Christianity Today Middle East Published Articles

Should Christians Join Muslims in Breaking Ramadan’s Daily Fast?

This article was first published at Christianity Today, on June 22, 2017.

St. Andrews Iftar

For most American Christians, Ramadan is a novelty; something heard of, but rarely seen. For Middle Eastern Christians, it is everywhere.

For some, it is an annoyance. The month-long fast from sunrise to sunset can make for a cranky Muslim neighbor. Productivity tends to slow. Religiosity tends to rise.

But for other believers, it is an opportunity.

“The Evangelical Church of Maadi wishes all Egyptians a generous Ramadan,” proclaimed the flowery banner hung in the southern Cairo suburb. Such signage is not uncommon (and Muslims also display Merry Christmas wishes for Christians). But saluting “all Egyptians” is a statement.

“I want our brother Muslims to feel that we are one [as Egyptians], and it will make him happy in his heart,” said pastor Naseem Fadi. “We both celebrate Ramadan.”

Beside the need to have good relations with Muslims, Fadi also emphasized his biblical obligations. “Our faith tells us to love everyone,” he said. “And when we reach out to others, we teach them about ourselves.”

Across the Middle East, Christians join in the festive spirit—often by hosting an iftar, the traditional fast-breaking dinner…

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2 replies on “Should Christians Join Muslims in Breaking Ramadan’s Daily Fast?”

This does not only need to be seen and done in America but in the West and other non Muslim countries. As pointed out in the article Jesus calls us to Love our neighbour as ourselves. It is the only commandment he gave us.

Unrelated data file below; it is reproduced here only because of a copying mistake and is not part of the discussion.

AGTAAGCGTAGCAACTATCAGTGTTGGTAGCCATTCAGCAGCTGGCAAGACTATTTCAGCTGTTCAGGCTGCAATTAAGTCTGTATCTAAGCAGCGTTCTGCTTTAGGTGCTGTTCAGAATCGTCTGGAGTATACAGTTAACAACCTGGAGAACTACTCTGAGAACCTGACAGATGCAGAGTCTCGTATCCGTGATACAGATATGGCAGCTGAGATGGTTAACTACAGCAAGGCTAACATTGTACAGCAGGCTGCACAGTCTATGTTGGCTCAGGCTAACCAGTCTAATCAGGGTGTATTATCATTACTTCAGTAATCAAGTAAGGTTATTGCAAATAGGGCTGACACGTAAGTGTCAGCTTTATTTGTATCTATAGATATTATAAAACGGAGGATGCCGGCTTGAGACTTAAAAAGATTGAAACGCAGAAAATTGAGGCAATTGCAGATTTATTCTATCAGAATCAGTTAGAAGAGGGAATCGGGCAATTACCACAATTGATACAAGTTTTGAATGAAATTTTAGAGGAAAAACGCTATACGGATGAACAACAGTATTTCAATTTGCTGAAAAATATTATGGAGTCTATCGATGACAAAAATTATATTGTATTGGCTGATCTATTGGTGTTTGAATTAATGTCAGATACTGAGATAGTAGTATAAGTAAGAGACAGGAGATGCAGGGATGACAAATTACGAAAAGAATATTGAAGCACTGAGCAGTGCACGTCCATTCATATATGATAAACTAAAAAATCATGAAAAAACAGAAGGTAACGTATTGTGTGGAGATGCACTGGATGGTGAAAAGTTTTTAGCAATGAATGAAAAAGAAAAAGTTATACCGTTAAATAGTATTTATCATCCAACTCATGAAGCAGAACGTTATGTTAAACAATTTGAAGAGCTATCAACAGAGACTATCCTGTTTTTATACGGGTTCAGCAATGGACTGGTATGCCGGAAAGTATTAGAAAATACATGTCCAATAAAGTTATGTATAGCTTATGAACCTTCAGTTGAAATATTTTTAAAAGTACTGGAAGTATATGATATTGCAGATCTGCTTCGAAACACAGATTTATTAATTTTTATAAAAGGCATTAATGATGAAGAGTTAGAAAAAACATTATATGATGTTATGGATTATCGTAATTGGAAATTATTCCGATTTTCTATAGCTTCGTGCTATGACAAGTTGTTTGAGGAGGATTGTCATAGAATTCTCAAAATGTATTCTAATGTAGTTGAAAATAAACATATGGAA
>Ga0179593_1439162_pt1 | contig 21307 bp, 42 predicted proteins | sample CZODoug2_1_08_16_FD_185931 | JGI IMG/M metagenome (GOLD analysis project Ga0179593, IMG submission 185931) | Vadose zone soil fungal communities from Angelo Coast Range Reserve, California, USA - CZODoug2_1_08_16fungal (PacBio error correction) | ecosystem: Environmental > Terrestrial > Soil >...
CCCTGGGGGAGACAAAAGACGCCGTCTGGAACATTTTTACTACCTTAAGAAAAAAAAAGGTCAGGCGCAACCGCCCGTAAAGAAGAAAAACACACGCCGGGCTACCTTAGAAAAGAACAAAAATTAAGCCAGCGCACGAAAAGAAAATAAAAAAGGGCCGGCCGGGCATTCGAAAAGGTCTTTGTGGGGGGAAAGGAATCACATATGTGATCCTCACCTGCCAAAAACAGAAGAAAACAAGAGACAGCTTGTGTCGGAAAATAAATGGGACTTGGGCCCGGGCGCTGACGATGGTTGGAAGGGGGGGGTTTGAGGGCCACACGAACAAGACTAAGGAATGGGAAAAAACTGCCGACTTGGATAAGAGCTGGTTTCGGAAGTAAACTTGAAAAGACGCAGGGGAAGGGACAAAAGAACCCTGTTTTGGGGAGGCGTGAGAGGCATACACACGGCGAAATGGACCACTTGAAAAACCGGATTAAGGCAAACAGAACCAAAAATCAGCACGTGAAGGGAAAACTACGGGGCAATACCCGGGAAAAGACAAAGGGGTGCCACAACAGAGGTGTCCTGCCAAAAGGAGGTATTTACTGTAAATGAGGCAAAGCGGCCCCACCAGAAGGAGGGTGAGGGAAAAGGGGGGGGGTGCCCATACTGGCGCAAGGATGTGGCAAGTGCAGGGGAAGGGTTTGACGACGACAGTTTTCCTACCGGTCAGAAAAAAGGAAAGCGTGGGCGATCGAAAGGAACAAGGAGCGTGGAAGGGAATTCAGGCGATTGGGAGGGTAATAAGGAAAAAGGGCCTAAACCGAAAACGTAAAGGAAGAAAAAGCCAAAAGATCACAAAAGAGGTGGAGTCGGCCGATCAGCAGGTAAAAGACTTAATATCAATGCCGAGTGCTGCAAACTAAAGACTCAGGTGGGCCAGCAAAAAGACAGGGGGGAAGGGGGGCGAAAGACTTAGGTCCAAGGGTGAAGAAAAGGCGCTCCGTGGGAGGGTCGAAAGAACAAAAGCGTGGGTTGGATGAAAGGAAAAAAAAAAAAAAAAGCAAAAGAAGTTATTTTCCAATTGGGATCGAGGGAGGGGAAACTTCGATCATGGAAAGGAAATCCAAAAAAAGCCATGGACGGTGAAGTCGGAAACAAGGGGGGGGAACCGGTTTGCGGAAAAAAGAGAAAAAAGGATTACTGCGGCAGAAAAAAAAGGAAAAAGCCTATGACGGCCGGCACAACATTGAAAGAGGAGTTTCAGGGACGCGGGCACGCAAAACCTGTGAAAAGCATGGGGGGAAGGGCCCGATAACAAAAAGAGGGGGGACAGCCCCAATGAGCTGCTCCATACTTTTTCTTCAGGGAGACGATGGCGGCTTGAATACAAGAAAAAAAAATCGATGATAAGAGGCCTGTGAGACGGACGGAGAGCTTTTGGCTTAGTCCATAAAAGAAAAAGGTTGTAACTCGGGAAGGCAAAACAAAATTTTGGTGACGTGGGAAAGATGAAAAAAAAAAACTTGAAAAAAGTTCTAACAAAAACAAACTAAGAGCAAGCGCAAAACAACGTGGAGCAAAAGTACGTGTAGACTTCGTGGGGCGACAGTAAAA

It would be great for Americans and Europeans on the right who publicly show so much hate that theirs is the face of Chrisitianity taken as the norm, and cause so much trouble for the Christians in the Muslim world to suffer so much. Because Islam is not only their religion and faith it is also their politics and way of life, why people can not accept that Muslims are human beings who want the same as everyone else wants. It is only a small minority as in Christianity and all other religions who are radicalised and translate their sacred text in the way they do.

While in Oxford I was involved in a network, named Muhabba which is Arabic for Love. It was a network of Christians who had a love for their Muslim neighbours on a number of occasions, I joined my friends at the largest mosque in Oxford to break the fast. In addition to this I prepared meals aroiund Christmas and Easter, where Muslim friends would join Christians for a meal to celebrate the Christian feasts. Usually there would be a short talk and or a film clip which would explain the meaning of the feast to those of us following Christ. This was always met with respect and attention that you could hear a pin drop.

Now that I live in a Muslim country I regularly are invited to break the fast with my Muslim friends, I have also had the opportunity to invite Muslim friends for Christmas dinner, and having asked God what I do about saying grace before the meal, when the time came my friends were waiting patiently that I wandered why and then realised that God had answered my prayer and so we were able to pray over the food.


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